If you read that list and wonder where it came from, good.  That list came from my mind late at night.  That list reads like a list of things we want of children, things that make children more palatable and how we point to children being “good children.”

That list also lacks any mention of children being children, the one reason Jesus calls the children the greatest among them.

Jesus calls the children the greatest because of their strong, joyful, innocent faith, made strong, joyful, and innocent by being youthful, something adults cannot attain.  Jesus lifted the child up for everything that makes it a child.

We do good with the little ones.  Before they can really talk, when they do not know how to not disrupt the service, when they are still cute in that specific baby way, we tend to have no problem finding joy with their wonderful presence.

Once they can talk and should “know better,” we stop finding them wonderful and joyful, instead wanting them to change into something not a child.

I have a question for you to ask yourself, and I need your complete honesty when you answer this question:  Have you said any of these phrases—or something pretty close—any time in the past month:

“Kids these days…”
“Millennials are doing this [thing I don’t like]…”
“If they would just grow up…”
“When I was a kid…”

I know your frustrations, some valid but a lot just a sign that things change.  I hear these things all the time: kids spend too much time with technology, kids listen to terrible music or watch terrible TV shows and movies, kids wear weird clothes and do not dress properly for church, kids just do not know good things when they seem them.

Children should live and act like children, but we want their childhood to not discomfort for us and exist so we understand them perfect.  We do not “get it” a lot of the time, and we decide that they must be wrong if we do not understand, and we proclaim what makes them children should not live in the church.

Remember that major stumbling block for faith of preventing access to Jesus and the church, driving someone away instead of opening the doors for them.  Do your attitude and actions toward children whose childhood differs yours drive them away?  Do you want children to fit a mold of your desires and condemn any child who God made different as “immature” or “not good enough”?  Do you want children to act “normal” and “proper” to even step foot in the building?

God made the children in His image, and God does not make mistakes.  If you tell a child God made them not good enough for you, they will fall away.  Children learn who does not welcome them early and telling someone—especially a youth but anyone—they must change who God made them for you to welcome them anywhere tells them you do not welcome them.

Jesus cared about nothing other than the child living and acting like a child, filled with innocence, wonder, and joy—and unconditional love that only a child can give.  He demanded the disciples become like children, not “perfect” and comfortable versions of children but exactly children.

We want little adults in children’s bodies when Jesus demands we become big children in adult bodies.  Our selfish desires for everything familiar and comfortable and casting out everything weird, improper, and sometimes difficult makes us completely miss the Jesus point: Children have the best and most complete faith; their greatness comes from their innocence and youth.

Children are the great among us because they are children.

Today we recognize the Sunday school teachers for lifting the children up, presenting a path for them to Jesus, clearing the stones from that path, and guiding them down the path.  We thank them for embodying the message Jesus gives here: welcome the children and encourage their faith.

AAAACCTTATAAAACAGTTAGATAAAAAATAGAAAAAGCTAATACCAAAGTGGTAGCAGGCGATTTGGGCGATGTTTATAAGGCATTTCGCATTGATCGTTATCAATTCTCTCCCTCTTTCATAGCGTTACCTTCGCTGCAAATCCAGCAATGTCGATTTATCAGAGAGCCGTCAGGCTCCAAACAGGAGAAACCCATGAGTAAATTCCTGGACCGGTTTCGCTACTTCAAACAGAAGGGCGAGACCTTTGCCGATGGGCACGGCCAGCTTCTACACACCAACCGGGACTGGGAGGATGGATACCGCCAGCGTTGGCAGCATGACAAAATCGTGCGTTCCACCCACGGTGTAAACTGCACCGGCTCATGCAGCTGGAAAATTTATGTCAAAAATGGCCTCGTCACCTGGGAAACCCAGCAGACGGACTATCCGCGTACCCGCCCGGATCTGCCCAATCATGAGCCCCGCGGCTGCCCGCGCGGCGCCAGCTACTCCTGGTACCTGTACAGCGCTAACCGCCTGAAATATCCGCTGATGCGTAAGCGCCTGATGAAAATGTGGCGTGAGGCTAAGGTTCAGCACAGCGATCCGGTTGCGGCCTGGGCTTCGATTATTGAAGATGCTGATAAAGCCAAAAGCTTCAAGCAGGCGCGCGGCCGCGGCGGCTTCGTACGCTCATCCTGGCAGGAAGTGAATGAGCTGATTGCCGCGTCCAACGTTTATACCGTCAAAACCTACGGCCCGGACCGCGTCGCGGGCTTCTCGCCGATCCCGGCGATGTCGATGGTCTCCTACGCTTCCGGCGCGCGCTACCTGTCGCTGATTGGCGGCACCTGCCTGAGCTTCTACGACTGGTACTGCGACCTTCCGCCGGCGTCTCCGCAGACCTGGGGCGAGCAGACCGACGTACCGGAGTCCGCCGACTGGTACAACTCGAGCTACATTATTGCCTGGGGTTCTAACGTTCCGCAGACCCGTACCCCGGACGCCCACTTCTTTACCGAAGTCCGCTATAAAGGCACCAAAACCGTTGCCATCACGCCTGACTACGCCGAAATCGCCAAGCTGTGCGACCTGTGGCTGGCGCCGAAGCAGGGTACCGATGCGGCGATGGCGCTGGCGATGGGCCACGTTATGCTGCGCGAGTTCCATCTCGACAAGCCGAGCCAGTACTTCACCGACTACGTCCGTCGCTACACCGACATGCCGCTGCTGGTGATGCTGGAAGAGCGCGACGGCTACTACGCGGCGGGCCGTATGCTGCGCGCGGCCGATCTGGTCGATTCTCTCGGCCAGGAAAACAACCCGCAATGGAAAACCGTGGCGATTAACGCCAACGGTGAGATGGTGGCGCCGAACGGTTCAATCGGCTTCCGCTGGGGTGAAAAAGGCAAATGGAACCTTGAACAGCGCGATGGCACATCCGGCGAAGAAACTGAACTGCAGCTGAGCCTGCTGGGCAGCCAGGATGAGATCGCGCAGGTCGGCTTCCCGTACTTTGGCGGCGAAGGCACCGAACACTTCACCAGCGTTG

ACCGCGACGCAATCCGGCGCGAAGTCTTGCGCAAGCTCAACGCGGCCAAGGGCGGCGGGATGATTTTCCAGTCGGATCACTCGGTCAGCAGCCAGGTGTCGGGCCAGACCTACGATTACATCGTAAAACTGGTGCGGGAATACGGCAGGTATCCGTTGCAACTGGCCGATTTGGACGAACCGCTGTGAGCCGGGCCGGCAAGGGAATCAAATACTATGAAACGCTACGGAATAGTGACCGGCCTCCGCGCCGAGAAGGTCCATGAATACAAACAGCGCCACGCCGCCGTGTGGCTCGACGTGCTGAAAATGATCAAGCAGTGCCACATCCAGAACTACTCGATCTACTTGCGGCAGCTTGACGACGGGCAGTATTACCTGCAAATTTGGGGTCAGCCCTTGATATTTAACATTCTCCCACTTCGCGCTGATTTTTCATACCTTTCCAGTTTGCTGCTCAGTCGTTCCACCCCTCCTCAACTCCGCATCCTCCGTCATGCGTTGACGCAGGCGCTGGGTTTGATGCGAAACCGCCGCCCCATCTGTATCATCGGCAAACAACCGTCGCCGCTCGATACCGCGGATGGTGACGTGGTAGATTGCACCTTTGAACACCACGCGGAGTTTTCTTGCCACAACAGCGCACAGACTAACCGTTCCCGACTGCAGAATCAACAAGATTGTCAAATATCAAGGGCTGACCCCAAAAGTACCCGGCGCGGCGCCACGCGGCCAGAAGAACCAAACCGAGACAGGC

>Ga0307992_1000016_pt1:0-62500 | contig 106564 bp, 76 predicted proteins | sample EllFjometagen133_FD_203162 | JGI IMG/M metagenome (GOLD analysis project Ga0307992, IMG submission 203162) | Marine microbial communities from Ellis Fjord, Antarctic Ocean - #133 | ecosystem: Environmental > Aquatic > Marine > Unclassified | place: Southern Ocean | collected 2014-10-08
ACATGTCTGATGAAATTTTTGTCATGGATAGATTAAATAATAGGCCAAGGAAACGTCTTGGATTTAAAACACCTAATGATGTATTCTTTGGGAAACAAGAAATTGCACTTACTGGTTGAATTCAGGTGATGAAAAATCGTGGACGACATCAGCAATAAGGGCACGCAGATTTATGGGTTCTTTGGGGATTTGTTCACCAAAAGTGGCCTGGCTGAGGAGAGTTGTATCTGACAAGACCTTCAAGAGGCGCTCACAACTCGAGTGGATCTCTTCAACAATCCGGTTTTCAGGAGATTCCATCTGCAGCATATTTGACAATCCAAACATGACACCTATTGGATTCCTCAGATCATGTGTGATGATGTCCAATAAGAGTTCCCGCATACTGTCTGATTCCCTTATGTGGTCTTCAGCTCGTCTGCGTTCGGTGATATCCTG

Thank you!  Full stop.

We need to remember that adults can do more than teach children and instruct them; we can also learn from them.  May we, as cynical, grumpy, rigid, frozen people learn the joyful love and faith of the children again and allow them to bring out our youth and make us big children in adult bodies.  Amen.

Born of God

Sermon on 1 John 4:7-21 – Born of God

A revelation washed over me Friday.  Not a new revelation, but a reminder from God.

My grumpiness defined last week.  Poor communication and my desire to achieve “Super-Pastor” status came to a vicious head when Alan asked me to lead communion at presbytery and gave me two days to prepare the liturgy.

If you spent any time in the church this last week, I need to apologize to you.  I complained way more than the situation warranted.  I allowed that one request to define and ruin my week.  I felt angry, frustrated, and miserable; every day I wanted to scream at nothing in particular while I worked in my office.

Despite me and my drama, the Spirit use my labors to give me God’s reminder.  As I put together the liturgy, a verse jumped out at me and reminded me of why we do this, why I do this, and the wonder communion should give us: “Taste and see that the Lord is good.” (Psalm 34:8a NIV) I knew immediately that verse need to lead the liturgy because it reminded me something.

That first Sunday we worshiped without Sue, nothing quite went to script but the Holy Spirit made her presence loudly known.  Tamara and Cathy played wonderfully, I remember giving a good message, we laughed with joy, a wonderful service just appeared from our struggles, and I, for the first time, fully felt the awe of leading communion.  I remember I could not stop smiling.  I worried smiling did not fit into proper communion decorum, but that worry could not stop my smiling.

I still have the new-pastor shine on me, but I know that communion will remain one of my most joyful; I truly felt like I lead our meal with Christ that day.

We over-complicate faith and church.  Good Presbyterians will rip anything apart to its smallest piece so we worry greatly about what bread we use and which kind of bread matches best with our intent when we gather around the table and how big the pieces should be cut or if we should cut them at all before the service because are we taking or giving and does it feel natural or manufactured and continue ad nauseam until the pastor bashes in head into the brick wall.